At ImmuneWatch, we embrace machine learning and (interpretable) deep learning in immunology. Based on T-cell sequencing data, we specialise in predicting what epitope a specific T-cell receptor will bind to. This information will lead to clinical actionable insights, because these epitopes are linked to the pathogen from which they are derived. And even further, the pathogens are subsequently linked to the associated disease.
Our current performance is really good for predicting T-cell receptor interactions with known epitopes, stored in our continuously expanding database. However, it remains a challenging task to make the same quality predictions for unseen epitopes. To solve this problem, the field as well as ImmuneWatch have been looking towards deep-learning architectures.
In a recent preprint from the University of Antwerp, co-authored by some of the founders of ImmuneWatch, researchers examined two deep learning algorithms. ImRex and TITAN, that make predictions for T-cell receptors (TCRs) and unseen epitopes. They argue that since the underlying patterns that drive the recognition are still largely unknown to both domain experts and machine learning models, it would be of interest to the field to apply interpretable deep learning algorithms to reveal these patterns.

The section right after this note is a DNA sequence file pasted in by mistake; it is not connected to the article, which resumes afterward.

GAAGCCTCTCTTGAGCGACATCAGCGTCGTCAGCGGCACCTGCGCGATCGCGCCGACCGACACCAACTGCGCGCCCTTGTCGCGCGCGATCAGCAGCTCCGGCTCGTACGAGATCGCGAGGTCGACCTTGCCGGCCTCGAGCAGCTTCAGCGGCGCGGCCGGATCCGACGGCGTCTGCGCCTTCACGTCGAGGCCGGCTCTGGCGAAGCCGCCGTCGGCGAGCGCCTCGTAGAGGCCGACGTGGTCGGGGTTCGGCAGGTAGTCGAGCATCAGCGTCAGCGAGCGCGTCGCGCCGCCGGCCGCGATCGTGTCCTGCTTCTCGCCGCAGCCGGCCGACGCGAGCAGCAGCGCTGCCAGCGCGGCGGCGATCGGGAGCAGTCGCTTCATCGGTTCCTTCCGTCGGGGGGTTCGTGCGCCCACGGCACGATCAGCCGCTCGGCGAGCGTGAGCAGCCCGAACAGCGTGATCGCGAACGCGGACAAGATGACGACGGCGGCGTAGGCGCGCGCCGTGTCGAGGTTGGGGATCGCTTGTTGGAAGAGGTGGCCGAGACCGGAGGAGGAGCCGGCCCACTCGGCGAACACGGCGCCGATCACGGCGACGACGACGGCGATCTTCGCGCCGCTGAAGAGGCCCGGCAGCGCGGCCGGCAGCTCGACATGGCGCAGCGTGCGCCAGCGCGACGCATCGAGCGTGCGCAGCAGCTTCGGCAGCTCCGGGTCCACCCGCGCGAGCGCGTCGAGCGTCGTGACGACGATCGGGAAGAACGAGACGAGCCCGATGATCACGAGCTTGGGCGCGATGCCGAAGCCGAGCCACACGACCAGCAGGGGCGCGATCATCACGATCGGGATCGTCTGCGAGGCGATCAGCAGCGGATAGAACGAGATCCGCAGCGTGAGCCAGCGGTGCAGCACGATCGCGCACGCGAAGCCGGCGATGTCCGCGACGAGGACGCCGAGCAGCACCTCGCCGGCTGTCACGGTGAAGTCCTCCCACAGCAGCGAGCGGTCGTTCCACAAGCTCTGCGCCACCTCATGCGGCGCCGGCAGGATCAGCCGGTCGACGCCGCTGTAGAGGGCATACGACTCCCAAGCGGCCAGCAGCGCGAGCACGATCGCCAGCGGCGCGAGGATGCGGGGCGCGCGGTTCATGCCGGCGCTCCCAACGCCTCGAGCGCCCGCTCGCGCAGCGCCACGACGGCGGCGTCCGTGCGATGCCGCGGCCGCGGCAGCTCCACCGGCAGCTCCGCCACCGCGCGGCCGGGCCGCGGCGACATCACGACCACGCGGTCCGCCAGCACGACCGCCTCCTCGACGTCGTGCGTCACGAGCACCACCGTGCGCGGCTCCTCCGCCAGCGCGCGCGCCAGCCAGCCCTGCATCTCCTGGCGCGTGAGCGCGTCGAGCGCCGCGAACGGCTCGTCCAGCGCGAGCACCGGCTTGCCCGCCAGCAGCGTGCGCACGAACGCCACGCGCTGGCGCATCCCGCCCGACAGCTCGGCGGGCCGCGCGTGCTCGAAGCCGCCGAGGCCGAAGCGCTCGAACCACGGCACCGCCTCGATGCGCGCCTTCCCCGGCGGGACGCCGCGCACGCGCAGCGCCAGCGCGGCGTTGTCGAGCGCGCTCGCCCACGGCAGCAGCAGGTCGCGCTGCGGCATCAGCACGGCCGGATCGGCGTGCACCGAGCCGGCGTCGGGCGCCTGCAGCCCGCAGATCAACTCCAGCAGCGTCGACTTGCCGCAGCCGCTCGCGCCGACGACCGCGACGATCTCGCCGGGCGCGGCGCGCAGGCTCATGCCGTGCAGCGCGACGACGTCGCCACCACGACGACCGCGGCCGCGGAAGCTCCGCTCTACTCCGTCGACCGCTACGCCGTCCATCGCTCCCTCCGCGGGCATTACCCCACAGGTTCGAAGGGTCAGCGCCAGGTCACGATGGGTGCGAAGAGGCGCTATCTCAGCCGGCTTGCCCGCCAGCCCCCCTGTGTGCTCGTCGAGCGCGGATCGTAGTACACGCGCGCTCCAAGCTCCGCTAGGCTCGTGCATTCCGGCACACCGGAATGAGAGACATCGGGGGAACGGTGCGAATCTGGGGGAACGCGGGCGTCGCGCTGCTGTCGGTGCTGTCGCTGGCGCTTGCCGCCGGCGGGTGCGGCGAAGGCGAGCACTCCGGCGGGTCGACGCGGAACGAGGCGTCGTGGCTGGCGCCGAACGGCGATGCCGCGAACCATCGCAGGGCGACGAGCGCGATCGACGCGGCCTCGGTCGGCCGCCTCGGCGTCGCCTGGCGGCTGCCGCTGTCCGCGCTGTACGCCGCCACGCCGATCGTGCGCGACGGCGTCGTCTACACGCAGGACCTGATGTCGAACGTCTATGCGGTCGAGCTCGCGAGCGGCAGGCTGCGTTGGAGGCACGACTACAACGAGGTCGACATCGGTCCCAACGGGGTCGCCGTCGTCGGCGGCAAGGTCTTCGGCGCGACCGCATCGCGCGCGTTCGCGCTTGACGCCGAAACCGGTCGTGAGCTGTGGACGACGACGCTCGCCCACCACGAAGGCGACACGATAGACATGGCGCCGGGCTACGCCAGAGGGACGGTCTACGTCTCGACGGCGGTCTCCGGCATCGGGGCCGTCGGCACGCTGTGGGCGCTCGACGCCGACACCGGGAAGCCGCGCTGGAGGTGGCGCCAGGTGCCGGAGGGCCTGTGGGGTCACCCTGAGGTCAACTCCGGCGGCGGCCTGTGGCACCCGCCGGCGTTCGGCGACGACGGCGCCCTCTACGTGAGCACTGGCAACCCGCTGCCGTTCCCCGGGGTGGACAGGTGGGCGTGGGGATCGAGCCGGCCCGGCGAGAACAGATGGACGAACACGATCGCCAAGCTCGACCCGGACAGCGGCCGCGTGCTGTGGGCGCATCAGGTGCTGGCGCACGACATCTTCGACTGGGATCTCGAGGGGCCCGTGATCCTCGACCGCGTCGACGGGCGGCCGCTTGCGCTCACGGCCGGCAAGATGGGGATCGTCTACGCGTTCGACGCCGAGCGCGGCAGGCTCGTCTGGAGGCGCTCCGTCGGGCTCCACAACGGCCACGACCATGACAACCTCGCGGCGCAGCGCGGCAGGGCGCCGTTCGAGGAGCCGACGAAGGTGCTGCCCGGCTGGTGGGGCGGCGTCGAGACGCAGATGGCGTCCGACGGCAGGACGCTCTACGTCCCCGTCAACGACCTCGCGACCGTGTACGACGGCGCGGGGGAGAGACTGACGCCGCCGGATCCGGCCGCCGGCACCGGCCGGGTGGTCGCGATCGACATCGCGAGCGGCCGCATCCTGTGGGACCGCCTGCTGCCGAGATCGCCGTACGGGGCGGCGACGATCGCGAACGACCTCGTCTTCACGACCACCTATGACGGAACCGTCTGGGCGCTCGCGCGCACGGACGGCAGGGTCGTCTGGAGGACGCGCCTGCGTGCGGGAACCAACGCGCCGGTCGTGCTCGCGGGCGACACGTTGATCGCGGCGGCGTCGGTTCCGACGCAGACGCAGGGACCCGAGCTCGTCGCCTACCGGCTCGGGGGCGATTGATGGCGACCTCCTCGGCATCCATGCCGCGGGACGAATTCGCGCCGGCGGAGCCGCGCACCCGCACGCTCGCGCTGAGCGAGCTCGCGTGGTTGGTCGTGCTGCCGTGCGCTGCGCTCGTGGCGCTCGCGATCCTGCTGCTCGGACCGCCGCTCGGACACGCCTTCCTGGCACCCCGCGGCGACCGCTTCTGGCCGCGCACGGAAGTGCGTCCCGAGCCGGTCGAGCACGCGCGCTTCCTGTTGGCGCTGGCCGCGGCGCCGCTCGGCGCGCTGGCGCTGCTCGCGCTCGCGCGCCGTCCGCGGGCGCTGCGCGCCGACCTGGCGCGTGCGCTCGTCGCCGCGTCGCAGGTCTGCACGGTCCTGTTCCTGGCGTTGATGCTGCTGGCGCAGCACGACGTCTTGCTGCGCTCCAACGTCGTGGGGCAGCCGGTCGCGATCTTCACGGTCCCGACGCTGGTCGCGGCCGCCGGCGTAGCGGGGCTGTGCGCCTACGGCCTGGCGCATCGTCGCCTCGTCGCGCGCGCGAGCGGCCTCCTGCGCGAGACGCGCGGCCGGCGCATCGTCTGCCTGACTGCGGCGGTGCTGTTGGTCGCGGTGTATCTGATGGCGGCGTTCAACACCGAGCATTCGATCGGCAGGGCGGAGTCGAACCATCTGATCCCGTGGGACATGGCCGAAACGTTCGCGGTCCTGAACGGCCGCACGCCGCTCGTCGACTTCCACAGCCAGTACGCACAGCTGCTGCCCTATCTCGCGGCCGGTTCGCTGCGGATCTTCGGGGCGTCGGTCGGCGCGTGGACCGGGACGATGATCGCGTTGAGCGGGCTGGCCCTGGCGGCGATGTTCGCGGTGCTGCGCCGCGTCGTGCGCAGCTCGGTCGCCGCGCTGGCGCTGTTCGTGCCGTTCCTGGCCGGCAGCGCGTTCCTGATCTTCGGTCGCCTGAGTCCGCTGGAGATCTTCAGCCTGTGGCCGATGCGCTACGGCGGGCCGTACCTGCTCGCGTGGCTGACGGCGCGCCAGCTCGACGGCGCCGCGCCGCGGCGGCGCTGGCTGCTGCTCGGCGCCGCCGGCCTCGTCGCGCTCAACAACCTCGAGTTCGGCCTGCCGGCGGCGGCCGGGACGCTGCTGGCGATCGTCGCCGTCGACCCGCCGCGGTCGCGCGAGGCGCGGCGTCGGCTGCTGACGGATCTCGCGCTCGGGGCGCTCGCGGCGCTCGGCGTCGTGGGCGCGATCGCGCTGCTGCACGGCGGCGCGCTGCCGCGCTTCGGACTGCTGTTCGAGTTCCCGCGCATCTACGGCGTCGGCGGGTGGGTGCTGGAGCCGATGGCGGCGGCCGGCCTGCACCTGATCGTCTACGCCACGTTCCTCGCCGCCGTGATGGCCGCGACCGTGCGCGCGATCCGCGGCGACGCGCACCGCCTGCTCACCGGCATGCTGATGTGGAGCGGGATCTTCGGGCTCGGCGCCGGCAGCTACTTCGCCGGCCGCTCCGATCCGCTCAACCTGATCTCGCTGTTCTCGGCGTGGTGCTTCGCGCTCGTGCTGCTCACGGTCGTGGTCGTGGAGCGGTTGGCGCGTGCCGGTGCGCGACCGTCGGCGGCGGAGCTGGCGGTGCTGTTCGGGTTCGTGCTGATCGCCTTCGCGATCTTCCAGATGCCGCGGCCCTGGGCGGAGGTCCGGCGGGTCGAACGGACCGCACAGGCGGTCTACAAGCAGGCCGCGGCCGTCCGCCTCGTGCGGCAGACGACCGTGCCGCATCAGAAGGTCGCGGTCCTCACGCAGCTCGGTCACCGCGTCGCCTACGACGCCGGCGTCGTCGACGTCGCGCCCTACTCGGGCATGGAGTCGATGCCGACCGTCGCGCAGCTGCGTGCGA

The authors found that ImRex used both the amino acid sequence of the epitope and the CDR3 region to classify the TCR-epitope interaction. For the epitope, especially the first and middle part of the amino acid sequence was of importance, while for the CDR3 region the use of amino acids was more uniformly distributed. In contrast, the authors revealed that TITAN only considers the epitope amino acid sequence for classifying the TCR-epitope interactions.
All together, this preprint showed how interpretable deep learning algorithm can be used to gain more information about what factors (features) drive the interactions between T-cell receptors and epitopes.
Read the new preprint
Interpretable deep learning to uncover the molecular binding patterns determining TCR–epitope interactions
Ceder Dens, Wout Bittremieux, Fabio Affaticati, Kris Laukens, Pieter Meysman
Interested in applying ImRex on your own dataset?
Usage of ImRex is free for non-profit organisations for educational and research activities. Those seeking to use the Software for commercial purposes, by commercial entities, or for integration in commercial products, must contact firstname.lastname@example.org.